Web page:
Different versions of these two changes have been part of proposals introduced as draft legislation by both conservatives and progressives. Unsurprisingly, conservatives have opted for smaller “tilts” in the formula for low earners and smaller increases in the special minimum benefit than progressives do. But joint interest in these proposals by members of both parties is a favorable augury for future negotiations.
An additional change ought to address the difficulties facing many people who start retirement with adequate resources but after many years find their income eroding. They may cease to be able to work part-time for pay, use up their personal savings, and see inflation erode the purchasing power of their private pensions. For long-term retirees with limited incomes, therefore, some increase in Social Security benefits is warranted. Various commissions have suggested a bump up in benefits for people over a particular age—say, age 85. This approach, however, would do nothing for long-term Disability Insurance beneficiaries, while raising benefits even for the more affluent. A better approach would be to raise benefits for those who have been on the rolls for more than a certain period—say, 20 years. The increase could be proportional to initial benefits or capped. Or the bump in benefits could be set at a flat dollar amount and phased out for those with high benefits or high current income.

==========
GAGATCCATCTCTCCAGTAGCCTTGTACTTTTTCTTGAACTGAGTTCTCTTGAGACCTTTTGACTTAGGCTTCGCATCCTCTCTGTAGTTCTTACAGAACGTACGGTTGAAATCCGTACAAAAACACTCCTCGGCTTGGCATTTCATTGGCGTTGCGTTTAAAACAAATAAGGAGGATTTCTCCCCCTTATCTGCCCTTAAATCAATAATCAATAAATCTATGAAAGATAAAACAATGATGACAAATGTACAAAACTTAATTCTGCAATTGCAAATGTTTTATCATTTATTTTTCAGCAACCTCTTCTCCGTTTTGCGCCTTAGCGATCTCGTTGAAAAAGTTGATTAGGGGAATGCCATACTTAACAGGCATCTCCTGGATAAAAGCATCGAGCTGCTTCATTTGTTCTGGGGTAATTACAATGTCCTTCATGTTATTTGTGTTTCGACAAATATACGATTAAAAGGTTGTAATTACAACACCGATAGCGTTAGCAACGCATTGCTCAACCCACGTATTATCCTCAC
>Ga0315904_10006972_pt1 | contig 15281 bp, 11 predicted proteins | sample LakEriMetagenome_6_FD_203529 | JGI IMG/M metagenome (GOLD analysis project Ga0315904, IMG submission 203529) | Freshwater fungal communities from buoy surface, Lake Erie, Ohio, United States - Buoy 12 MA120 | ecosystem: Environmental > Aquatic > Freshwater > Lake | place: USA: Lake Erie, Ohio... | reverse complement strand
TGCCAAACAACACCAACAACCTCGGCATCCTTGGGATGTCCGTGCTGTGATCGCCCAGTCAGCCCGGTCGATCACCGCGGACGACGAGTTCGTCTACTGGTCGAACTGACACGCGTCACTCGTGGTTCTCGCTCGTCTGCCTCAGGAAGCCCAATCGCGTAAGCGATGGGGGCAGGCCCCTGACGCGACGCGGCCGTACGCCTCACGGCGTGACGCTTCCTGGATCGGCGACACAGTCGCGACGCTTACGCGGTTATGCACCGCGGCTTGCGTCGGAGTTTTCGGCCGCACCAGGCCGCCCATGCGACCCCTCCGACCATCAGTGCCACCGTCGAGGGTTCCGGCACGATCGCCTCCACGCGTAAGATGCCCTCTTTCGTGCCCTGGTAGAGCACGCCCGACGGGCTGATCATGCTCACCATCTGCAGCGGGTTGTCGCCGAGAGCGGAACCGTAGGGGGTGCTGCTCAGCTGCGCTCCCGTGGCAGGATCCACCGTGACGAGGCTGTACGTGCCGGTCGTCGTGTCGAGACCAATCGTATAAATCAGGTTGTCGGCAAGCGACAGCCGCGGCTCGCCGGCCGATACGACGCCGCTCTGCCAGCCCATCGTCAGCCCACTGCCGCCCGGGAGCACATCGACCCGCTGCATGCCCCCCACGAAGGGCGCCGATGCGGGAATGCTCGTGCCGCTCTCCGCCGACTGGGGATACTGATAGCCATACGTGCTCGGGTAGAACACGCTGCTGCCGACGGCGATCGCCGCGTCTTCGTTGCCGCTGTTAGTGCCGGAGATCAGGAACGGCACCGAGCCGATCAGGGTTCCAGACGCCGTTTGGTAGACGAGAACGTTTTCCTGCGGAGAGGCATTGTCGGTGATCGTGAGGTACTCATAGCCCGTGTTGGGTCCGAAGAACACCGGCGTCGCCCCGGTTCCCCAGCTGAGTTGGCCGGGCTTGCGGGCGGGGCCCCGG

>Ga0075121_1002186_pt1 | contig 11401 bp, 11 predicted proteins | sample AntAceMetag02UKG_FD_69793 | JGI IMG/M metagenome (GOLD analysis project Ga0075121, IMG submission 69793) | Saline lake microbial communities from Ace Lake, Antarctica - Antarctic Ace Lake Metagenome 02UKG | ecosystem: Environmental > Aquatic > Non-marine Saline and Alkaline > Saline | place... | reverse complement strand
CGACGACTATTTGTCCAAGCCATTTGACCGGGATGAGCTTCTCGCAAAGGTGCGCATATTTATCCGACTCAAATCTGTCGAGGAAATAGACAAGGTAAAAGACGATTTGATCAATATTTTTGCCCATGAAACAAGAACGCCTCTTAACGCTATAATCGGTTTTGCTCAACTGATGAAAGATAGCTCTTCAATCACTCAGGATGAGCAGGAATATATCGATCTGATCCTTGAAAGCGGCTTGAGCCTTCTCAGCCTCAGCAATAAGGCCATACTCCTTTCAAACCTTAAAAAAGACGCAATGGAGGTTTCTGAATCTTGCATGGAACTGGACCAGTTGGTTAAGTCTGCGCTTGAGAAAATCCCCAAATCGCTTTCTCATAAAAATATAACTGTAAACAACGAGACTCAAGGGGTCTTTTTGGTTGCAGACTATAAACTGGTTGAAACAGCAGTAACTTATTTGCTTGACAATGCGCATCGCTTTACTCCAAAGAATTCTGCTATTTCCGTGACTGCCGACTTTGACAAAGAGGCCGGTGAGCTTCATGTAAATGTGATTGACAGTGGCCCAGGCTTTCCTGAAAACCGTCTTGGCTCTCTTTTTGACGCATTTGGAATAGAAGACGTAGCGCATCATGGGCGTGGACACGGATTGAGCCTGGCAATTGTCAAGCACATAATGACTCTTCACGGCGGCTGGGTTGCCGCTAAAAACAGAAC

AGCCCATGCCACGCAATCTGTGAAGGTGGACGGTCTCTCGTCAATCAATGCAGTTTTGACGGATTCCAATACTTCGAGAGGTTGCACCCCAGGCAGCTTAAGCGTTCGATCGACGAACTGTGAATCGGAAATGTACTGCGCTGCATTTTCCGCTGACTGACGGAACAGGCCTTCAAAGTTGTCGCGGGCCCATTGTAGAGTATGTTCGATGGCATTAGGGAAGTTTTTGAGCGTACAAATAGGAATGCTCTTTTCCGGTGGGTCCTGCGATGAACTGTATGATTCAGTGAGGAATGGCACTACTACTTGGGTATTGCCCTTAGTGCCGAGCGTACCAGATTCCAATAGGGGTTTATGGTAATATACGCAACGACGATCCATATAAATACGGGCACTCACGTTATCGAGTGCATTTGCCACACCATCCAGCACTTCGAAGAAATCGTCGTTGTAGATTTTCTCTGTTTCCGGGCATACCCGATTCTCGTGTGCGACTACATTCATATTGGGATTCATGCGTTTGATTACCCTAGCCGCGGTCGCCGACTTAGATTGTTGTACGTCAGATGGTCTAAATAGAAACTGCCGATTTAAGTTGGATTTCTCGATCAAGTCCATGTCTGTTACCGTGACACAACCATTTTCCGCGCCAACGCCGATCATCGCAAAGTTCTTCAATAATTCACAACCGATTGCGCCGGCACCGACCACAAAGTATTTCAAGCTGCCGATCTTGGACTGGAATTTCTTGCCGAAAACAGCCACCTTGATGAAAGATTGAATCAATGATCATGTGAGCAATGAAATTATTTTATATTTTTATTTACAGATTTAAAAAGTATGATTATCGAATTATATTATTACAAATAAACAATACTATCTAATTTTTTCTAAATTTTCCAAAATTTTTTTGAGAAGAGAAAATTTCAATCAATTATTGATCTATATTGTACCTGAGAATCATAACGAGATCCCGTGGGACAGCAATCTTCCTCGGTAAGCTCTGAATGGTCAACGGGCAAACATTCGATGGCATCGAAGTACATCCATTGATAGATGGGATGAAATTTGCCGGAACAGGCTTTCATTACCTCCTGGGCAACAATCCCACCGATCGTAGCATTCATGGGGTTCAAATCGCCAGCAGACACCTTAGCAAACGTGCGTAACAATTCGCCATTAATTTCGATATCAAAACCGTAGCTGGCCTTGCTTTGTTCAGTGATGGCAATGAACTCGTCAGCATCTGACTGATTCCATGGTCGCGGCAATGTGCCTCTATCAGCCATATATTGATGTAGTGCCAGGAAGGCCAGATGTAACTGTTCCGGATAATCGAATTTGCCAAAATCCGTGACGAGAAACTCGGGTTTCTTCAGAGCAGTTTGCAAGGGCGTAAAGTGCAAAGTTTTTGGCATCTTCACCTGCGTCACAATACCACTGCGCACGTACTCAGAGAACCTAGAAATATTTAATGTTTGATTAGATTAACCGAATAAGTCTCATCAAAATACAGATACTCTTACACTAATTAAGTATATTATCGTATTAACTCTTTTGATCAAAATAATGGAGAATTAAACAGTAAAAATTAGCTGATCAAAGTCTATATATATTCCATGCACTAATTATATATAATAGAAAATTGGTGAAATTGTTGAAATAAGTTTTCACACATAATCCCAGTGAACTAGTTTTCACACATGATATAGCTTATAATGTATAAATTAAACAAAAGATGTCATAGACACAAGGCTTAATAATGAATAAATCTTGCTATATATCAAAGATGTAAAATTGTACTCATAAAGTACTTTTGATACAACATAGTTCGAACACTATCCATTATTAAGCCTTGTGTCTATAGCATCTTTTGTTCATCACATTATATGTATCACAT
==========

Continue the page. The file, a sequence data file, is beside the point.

Another progressive step would help children who receive support as dependents of deceased or disabled Social Security beneficiaries. Those benefits now end at either age 18 or age 19 if the child is a full-time student who has not graduated high school. Given the importance of post-secondary education, eligibility should continue for children up to age 22 if they are in school.